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Trans-Tasman rivalry heating up in Coast to Coast

Contributor:
Fuseworks Media
Fuseworks Media

Trans-Tasman rivalry is heating up for next month’s Kathmandu Coast to Coast with leading Australian multi-sport athlete Alex Hunt keen to take this year’s race to defending World Championship Longest Day champion Kiwi Sam Clark.

Back for his third crack at his favourite event Hunt is aiming to repeat his 2016 podium effort in the longest day event and is keen to put the pressure on Clark who looms as the race’s hot favourite after back to back wins.

"Sam is a total animal on this course and just so well suited to the race, not to mention he gets himself in pretty incredible shape for it," the 26 year-old Tasmanian from Hobart said. "I’d love to be a lot closer to him on the run this year but it still terrifies me how fast he can paddle that river so hopefully the level is up and we all get pushed down nice and fast."

"The Kathmandu Coast to Coast is my favourite race and I’ve looked forward to it for the past three years now. I love racing at home in Tassie and I love racing with my team in China, but the South Island is such a special place. There’s more history to the Kathmandu Coast to Coast than any other multisport race and it has some pretty impressive past winners."

Hunt, who is sponsored by Kathmandu, leads a growing number of Australian’s entering the event. He is very keen to put what he says was a disappointing performance last year that still saw him finish a credible sixth behind him as he hopes to push defending champion Clark and put the experience of two years of racing over the tough course to good use.

"I want a better all-round performance than last year with no mistakes in the first bike, run hard and then hopefully keep it together in the paddle. Realistically beating Sam is about as hard as it gets, but hopefully I make it a decent race of it and manage to get back on the podium."

Hunt says that as beautiful as the route from Kumara Beach on the South Island’s West Coast that heads over the rugged Southern Alps and then across the Canterbury Plains is, it is "unrelenting and when things don’t go your way it makes for a very long day."

"I know it’s a bit of a cliché but I’ve found breaking the race up into its individual components and just focussing on whatever discipline you may be doing makes it mentally so much easier to manage."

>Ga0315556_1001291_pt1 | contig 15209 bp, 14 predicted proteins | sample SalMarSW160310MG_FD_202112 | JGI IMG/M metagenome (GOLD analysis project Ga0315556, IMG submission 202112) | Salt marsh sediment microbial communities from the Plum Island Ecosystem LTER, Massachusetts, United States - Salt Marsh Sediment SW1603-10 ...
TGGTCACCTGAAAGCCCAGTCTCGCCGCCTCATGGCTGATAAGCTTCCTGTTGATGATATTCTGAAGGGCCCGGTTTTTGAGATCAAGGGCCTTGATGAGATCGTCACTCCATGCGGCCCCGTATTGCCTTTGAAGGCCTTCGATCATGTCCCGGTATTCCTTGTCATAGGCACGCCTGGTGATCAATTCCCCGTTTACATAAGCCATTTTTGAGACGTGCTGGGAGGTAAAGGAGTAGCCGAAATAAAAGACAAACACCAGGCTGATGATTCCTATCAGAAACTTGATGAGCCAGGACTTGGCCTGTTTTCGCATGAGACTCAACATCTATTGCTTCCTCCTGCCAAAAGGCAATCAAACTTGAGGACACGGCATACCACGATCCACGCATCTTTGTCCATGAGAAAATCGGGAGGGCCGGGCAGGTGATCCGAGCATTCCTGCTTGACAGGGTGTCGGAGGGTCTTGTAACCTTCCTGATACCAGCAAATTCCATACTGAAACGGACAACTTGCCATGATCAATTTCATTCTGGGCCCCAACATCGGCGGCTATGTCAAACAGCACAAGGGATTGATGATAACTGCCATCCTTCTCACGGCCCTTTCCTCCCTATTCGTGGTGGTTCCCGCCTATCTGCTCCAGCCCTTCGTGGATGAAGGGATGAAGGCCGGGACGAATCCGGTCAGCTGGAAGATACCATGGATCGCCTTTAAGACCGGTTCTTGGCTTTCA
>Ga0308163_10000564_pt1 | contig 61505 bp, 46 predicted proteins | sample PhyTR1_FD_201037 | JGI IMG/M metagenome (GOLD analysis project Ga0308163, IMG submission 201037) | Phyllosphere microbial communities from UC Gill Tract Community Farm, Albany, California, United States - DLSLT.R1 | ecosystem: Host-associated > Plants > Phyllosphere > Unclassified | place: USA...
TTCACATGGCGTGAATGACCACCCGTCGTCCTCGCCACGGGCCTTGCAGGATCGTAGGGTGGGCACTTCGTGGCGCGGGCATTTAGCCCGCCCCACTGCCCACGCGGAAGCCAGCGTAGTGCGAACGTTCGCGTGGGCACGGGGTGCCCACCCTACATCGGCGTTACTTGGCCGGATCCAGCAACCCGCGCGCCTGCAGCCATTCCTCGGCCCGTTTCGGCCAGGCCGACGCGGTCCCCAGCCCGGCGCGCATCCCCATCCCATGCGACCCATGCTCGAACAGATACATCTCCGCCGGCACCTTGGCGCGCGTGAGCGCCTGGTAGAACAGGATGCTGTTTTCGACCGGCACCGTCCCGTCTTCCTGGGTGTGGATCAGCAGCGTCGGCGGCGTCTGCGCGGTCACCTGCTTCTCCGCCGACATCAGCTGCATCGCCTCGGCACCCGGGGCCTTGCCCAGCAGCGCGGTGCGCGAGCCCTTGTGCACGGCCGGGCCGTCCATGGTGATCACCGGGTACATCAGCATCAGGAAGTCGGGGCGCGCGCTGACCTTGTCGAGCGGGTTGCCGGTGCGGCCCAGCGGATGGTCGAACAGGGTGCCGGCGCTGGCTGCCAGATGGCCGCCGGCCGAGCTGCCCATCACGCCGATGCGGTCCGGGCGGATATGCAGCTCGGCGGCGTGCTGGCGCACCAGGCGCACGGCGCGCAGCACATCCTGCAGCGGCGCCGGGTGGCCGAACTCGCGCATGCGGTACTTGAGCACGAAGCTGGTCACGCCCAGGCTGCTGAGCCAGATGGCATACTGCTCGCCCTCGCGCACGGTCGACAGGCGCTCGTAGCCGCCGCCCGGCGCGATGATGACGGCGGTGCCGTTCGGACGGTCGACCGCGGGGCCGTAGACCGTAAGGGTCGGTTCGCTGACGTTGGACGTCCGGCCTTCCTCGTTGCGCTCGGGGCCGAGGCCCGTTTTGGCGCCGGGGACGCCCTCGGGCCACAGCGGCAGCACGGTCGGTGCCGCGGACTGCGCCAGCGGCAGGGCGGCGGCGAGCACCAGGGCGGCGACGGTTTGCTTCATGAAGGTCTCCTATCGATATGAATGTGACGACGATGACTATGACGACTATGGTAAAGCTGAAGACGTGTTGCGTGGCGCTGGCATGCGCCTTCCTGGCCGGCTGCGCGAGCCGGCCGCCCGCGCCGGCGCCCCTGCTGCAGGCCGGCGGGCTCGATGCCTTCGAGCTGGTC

With less than a month to the one day event on Saturday 10 February Hunt has been focussing on getting the training miles in and has not put much thought into how he would like the race to pan out other than he wants to go fast.

"My transitions were pretty average last year, so that’s one improvement I need to make and I do not want miss the front bunch on the first bike leg, that’s a big one."

"I really was pretty disappointed in my race last year. I had a bit of an upset stomach from something I picked up racing in the Defiance event before the Coast to Coast so it never really came together for me on the day."

Hunt, who was part of an international team that won five of China's largest multi-sport events last year, is hoping some of that form and race experience combined with a good block of training sets him up for a good showing next month.

"I’ve been prepping well this year I think with a few longer paddles, more time on the TT (time trial) bike and I’m just really stoked to be coming back. I guess this time last year I woke up thinking about training for and racing the Defiance, but this year it’s just the Coast to Coast, so maybe that’ll help to."

"The whole the concept of racing from one side of the Island to the other is just brilliant. Other races might change for whatever reason but the Coast to Coast is pretty much defined by its name."

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